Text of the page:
I was concerned about what was coming in the events of economic trouble, financial trouble, peak oil, and peak everything else but I didn’t feel like I was truly involved in these any crisis until about six months ago when it became visible in front of my eyes everyday. Local news broadcasts were suddenly full of food banks really badly needing help, a local church posted flyers in the neighborhood about Prayer Vigils for the Economic State of the USA, more stuff on the newspaper front page about local needs because of a worsening economy.

    I don’t know if this is what you were looking for, Sharon, but that’s my immediate reaction to such a great idea as collecting these stories about our predicament these days.


  2. Shaunta says:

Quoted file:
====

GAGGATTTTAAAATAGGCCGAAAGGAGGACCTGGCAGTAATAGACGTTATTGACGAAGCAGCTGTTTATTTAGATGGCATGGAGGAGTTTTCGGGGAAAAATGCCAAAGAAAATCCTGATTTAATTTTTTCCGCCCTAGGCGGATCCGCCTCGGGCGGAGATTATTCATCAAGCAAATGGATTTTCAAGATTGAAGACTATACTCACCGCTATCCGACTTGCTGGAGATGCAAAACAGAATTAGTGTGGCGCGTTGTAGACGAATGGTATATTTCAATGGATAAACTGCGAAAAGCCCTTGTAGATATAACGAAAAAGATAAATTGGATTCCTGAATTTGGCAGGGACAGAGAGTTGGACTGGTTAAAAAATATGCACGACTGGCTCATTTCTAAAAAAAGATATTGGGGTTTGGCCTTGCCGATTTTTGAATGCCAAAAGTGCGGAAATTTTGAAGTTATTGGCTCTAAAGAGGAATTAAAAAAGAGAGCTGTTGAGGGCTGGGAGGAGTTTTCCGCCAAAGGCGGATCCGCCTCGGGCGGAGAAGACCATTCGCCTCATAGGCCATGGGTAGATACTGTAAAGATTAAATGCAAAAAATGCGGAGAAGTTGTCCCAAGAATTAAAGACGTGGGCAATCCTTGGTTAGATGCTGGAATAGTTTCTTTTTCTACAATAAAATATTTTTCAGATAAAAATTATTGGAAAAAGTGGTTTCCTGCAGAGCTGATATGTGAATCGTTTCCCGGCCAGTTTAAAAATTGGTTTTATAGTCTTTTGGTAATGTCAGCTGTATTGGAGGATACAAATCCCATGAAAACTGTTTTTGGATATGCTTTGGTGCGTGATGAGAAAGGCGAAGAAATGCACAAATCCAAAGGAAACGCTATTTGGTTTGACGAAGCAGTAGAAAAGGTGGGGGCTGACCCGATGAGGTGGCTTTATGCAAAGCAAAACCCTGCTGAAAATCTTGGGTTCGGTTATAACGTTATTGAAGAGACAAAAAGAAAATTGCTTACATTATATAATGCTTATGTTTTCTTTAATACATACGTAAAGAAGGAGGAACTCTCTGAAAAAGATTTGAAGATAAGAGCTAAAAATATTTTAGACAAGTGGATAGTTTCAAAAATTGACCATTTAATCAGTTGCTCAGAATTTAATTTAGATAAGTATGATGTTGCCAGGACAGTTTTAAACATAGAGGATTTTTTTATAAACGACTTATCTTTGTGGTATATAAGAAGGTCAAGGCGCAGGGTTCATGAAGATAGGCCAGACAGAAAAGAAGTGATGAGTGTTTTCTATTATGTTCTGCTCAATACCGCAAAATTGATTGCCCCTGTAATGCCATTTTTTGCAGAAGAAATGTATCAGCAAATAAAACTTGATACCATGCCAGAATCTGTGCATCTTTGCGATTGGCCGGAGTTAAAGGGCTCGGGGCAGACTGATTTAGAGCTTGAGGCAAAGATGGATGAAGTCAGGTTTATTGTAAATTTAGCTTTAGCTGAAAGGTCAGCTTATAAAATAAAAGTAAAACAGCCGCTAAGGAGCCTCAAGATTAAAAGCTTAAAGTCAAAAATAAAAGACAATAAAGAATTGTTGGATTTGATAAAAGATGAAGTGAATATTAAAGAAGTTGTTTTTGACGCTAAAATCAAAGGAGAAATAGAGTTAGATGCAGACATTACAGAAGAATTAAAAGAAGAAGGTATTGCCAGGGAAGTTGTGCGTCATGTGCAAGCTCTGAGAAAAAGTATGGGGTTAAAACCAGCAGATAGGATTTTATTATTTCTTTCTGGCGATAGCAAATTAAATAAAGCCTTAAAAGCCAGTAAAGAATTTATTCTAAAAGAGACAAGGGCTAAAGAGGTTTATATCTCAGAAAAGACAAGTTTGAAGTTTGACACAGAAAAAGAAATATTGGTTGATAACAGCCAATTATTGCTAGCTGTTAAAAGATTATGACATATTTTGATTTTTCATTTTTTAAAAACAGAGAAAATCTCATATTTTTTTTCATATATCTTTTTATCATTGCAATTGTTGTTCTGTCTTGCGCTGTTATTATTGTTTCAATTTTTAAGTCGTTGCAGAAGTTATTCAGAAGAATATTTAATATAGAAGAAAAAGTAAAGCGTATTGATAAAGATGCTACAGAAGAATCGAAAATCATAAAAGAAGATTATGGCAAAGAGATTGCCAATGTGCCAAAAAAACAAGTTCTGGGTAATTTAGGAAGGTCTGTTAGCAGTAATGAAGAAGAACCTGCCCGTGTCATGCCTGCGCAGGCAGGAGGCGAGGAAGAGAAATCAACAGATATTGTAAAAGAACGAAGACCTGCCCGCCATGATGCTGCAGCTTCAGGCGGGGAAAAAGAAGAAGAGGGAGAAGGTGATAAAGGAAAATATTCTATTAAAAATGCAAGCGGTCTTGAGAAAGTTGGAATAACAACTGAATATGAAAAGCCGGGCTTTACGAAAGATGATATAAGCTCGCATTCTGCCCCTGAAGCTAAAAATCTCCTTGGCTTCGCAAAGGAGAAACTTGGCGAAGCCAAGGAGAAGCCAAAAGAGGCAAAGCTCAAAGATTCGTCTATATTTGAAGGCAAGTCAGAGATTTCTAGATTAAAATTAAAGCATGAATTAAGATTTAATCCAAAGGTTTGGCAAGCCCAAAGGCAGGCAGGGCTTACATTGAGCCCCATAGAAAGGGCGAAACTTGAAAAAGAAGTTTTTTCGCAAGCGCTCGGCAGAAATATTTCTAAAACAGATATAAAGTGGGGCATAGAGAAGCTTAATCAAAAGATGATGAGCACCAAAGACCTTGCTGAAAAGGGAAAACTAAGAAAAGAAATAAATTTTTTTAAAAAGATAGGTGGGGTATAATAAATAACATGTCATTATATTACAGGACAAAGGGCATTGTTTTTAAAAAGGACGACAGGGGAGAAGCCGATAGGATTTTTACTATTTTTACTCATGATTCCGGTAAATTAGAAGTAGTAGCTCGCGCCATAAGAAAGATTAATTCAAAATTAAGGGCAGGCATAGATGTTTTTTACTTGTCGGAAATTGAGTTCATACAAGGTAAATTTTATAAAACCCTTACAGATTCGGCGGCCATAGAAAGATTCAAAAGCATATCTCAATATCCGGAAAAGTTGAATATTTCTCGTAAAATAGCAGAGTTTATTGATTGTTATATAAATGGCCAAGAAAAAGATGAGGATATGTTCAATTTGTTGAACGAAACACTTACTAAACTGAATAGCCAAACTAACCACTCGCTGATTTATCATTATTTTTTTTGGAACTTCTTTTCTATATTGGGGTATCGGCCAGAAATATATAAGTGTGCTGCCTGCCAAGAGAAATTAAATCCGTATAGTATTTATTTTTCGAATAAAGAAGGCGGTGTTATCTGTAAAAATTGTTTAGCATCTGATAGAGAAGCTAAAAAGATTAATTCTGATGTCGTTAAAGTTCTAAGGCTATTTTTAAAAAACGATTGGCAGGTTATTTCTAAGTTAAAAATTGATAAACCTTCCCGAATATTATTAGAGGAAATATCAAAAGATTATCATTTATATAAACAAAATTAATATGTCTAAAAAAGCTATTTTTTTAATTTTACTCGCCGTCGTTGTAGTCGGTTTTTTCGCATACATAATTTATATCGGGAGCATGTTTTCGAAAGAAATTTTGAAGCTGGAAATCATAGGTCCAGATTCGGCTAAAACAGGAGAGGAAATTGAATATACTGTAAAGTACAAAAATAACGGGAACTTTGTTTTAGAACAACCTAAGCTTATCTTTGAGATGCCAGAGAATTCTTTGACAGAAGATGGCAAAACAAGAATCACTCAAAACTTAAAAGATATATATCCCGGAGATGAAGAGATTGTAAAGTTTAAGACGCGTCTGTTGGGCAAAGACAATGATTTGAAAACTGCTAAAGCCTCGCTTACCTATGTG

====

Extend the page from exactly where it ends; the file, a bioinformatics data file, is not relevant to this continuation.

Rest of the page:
I live in a mining town. With copper at something like $1.40 right now, and the cost of getting a pound of copper out of the ground at about $2.29–well, you can imagine the tension in the air around here right now.

    Mining is cyclical, so no one expects mines to stay open forever. Ours has been open for the last eight or nine years this time, so it’s time for it to close anyway. That’s the sentiment, with a sort of resignment to the idea that it’s about time to pack it in and move on to the next job somewhere else.

    The Nevada state prison is in our little rural town, which will keep some people employed and employ some of the laid off mine workers. But I expect the population of my town to plummet when the mine closes. Last time, in the late 90s, the school population halved.

    We aren’t starving up here in the mountains yet. But people are bunkering down in anticipation of big lay-offs. The mine has already laid off all of it’s temporary workers (they have a program for giving work to people just out of high school for lower pay while they learn to mine.)